--Individual Ahmadis were murdered in religiously-motivated attacks;

--Police repeatedly forced Ahmadis to remove Qur’anic scripture from mosques and minarets;

--Ahmadi graves were desecrated, sometimes by local police; and

--Ahmadis were effectively dis­enfranchised from voting in national elections last May.

The USCIRF says the situation face by Pakistan’s religious minorities is getting worse.

“Pakistan represents the worst situation in the world for religious freedom for a country not currently designated by the U.S. government as a CPC,” commission chairman Robert George told a House Foreign Affairs subcommittee hearing on Thursday.

“In the past year, religious freedom conditions reached an all-time low due to chronic sectarian violence targeting mostly Shi’a Muslims but also Christians, Ahmadis, and Hindus,” he said. “The previous and current governments failed to provide adequate protection or arrest perpetrators. Also, Pakistan’s repressive blasphemy laws and anti-Ahmadi laws are widely used to violate religious freedoms and foster a climate of impunity.”

“Kill those who insult Mohammed” reads a banner at a 2010 protest in Lahore, Pakistan. (AP Photo/K.M. Chaudary, File)

‘A subversive movement against Islam and the Muslim world’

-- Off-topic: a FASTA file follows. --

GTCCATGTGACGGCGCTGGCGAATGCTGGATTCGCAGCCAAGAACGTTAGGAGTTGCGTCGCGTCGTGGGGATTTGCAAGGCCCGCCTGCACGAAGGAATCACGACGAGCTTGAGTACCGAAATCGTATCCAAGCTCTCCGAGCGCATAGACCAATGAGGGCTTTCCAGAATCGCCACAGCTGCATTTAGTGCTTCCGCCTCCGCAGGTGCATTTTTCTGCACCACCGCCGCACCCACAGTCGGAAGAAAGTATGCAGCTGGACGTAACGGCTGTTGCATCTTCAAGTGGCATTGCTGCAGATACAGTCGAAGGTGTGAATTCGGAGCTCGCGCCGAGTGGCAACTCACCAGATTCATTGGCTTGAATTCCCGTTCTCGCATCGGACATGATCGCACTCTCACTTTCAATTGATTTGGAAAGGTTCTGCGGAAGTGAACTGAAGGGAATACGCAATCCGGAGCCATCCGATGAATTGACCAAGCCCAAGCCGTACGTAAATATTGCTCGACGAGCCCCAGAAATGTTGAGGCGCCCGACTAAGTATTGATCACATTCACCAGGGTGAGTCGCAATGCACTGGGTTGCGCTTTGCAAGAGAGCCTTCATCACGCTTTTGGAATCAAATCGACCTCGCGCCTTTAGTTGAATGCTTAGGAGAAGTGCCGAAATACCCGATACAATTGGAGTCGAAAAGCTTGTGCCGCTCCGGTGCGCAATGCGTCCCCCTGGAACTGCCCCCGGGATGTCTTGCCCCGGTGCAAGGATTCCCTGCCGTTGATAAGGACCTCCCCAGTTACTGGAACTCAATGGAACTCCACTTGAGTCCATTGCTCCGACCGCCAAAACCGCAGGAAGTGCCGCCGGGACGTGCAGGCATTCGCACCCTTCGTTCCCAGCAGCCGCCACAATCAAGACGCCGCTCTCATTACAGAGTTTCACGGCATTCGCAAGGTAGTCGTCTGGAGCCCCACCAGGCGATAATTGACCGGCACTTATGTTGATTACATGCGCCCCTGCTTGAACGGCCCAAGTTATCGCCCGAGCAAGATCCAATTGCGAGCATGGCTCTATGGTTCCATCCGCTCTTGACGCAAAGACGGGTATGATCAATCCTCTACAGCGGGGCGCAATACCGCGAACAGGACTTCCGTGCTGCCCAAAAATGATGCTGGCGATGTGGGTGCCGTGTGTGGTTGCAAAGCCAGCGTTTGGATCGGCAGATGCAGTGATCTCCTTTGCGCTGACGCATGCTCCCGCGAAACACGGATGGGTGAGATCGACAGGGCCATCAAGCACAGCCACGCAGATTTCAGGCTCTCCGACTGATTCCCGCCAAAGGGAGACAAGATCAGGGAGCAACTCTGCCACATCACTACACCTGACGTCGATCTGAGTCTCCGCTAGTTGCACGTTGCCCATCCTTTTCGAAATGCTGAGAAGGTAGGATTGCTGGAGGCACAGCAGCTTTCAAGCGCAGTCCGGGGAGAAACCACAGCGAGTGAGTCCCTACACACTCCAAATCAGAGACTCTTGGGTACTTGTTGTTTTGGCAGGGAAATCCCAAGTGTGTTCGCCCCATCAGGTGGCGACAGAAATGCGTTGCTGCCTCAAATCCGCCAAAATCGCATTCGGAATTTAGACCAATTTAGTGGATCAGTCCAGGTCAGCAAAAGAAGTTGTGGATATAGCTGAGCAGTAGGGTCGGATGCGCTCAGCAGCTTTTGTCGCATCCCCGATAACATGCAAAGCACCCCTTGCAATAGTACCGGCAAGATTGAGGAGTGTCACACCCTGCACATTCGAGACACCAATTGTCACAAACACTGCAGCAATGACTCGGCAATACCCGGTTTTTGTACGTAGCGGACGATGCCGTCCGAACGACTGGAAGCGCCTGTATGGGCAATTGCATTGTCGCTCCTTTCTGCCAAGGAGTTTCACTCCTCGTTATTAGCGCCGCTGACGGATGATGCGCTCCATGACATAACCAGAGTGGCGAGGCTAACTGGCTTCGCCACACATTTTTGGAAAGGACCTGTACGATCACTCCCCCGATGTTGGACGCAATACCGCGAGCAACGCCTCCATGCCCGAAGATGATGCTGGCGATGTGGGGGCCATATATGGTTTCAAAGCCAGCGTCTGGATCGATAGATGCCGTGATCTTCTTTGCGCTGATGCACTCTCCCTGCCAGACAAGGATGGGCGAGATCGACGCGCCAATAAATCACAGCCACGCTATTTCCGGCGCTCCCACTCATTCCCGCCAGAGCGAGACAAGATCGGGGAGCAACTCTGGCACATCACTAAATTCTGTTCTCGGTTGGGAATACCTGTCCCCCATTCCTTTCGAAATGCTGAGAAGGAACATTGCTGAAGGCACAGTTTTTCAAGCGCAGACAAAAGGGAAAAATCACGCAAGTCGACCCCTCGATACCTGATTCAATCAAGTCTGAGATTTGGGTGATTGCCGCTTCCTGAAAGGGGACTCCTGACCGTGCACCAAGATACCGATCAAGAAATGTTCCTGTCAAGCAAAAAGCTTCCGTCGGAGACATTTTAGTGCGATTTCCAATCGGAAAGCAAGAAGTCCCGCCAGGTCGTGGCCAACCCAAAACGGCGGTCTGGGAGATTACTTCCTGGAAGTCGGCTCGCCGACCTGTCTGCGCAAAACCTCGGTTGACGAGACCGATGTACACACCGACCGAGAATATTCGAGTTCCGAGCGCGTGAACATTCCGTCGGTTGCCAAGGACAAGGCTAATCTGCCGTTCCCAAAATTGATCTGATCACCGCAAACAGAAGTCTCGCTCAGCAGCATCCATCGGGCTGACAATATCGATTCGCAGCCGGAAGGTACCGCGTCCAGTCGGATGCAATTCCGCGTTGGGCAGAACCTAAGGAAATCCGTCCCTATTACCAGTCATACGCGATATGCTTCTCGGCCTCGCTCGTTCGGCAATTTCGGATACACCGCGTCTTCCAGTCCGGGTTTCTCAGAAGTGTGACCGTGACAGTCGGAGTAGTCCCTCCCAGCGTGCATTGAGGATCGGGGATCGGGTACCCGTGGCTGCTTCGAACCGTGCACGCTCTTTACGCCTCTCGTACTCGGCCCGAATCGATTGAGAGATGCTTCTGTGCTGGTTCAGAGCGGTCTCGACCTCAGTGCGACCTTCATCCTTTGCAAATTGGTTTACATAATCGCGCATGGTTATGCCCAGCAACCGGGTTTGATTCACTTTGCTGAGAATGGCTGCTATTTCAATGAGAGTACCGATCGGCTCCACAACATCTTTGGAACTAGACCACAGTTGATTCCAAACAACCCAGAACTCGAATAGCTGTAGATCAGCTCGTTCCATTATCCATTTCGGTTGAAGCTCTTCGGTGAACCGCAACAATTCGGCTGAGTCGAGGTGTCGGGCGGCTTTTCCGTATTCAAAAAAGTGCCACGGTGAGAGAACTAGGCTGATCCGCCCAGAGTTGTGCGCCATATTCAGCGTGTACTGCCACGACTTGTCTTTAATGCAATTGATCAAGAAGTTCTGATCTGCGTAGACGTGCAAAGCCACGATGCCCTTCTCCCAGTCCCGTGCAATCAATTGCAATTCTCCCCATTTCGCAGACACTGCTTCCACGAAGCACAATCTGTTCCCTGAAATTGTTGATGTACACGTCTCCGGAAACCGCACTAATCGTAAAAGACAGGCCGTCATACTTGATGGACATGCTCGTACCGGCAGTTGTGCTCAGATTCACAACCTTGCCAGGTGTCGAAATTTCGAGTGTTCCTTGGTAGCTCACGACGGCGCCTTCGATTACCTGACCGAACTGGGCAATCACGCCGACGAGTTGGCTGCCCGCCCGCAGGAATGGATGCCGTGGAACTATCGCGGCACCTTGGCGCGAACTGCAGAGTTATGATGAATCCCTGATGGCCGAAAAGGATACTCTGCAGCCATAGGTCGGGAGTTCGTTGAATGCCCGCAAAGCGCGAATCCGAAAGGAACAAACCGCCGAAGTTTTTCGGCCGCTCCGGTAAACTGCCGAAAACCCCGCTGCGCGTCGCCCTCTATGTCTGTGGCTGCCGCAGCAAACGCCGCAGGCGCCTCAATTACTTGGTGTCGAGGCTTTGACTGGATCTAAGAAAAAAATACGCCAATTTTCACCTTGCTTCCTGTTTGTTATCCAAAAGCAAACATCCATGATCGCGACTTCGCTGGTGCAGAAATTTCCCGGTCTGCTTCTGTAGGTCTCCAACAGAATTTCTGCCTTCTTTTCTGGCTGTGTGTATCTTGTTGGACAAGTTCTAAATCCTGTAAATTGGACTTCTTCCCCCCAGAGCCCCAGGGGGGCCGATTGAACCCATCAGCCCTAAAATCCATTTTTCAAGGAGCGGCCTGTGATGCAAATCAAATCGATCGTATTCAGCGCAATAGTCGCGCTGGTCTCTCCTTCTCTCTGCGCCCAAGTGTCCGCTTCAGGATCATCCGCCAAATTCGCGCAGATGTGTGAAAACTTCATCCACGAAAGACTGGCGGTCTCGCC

The Ahmadi (aka Ahmadiyya) sect, which venerates a 19th century messiah figure called Mirza Ghulam Ahmad and rejects all forms of violence, is considered heretical by mainstream Muslims. It claims millions of adherents in 204 countries, mostly in South Asia and Africa.

In 1974 the Muslim World League (MWL), a Mecca-based organization with close ties to the Saudi monarchy, published a fatwa ruling that the Ahmadi sect was “a subversive movement against Islam and the Muslim world” that sought to destroy Islam.

The resolution declared that Muslim organizations everywhere should declare Ahmadis to be non-Muslims and “oust” them from the fold of Islam.

They should furthermore be boycotted socially, economically and culturally, not be permitted to marry Muslims, not be entrusted with any position of responsibility in any Muslim country, or be allowed to be buried in Muslim cemeteries, the MWL declared.

The 1974 ruling, still frequently cited today, had a significant impact on Ahmadis, who had already faced persecution in some countries. In September of that same year, Pakistan amended its constitution to declare that an Ahmadi “is not a Muslim for the purposes of the constitution or law.”

Under U.S. laws CPCs may be targeted with U.S. sanctions or other measures intended to encourage governments to improve.

Despite annual appeals by the USCIRF the current list of CPCs – Burma, China, Eritrea, Iran, North Korea, Saudi Arabia, Sudan and Uzbekistan – has remained unchanged since 2007.

The USCIRF believes those eight countries belong on the list, but is urging the administration to add eight more. Apart from Pakistan, they are Egypt, Iraq, Nigeria, Syria, Tajikistan, Turkmenistan and Vietnam.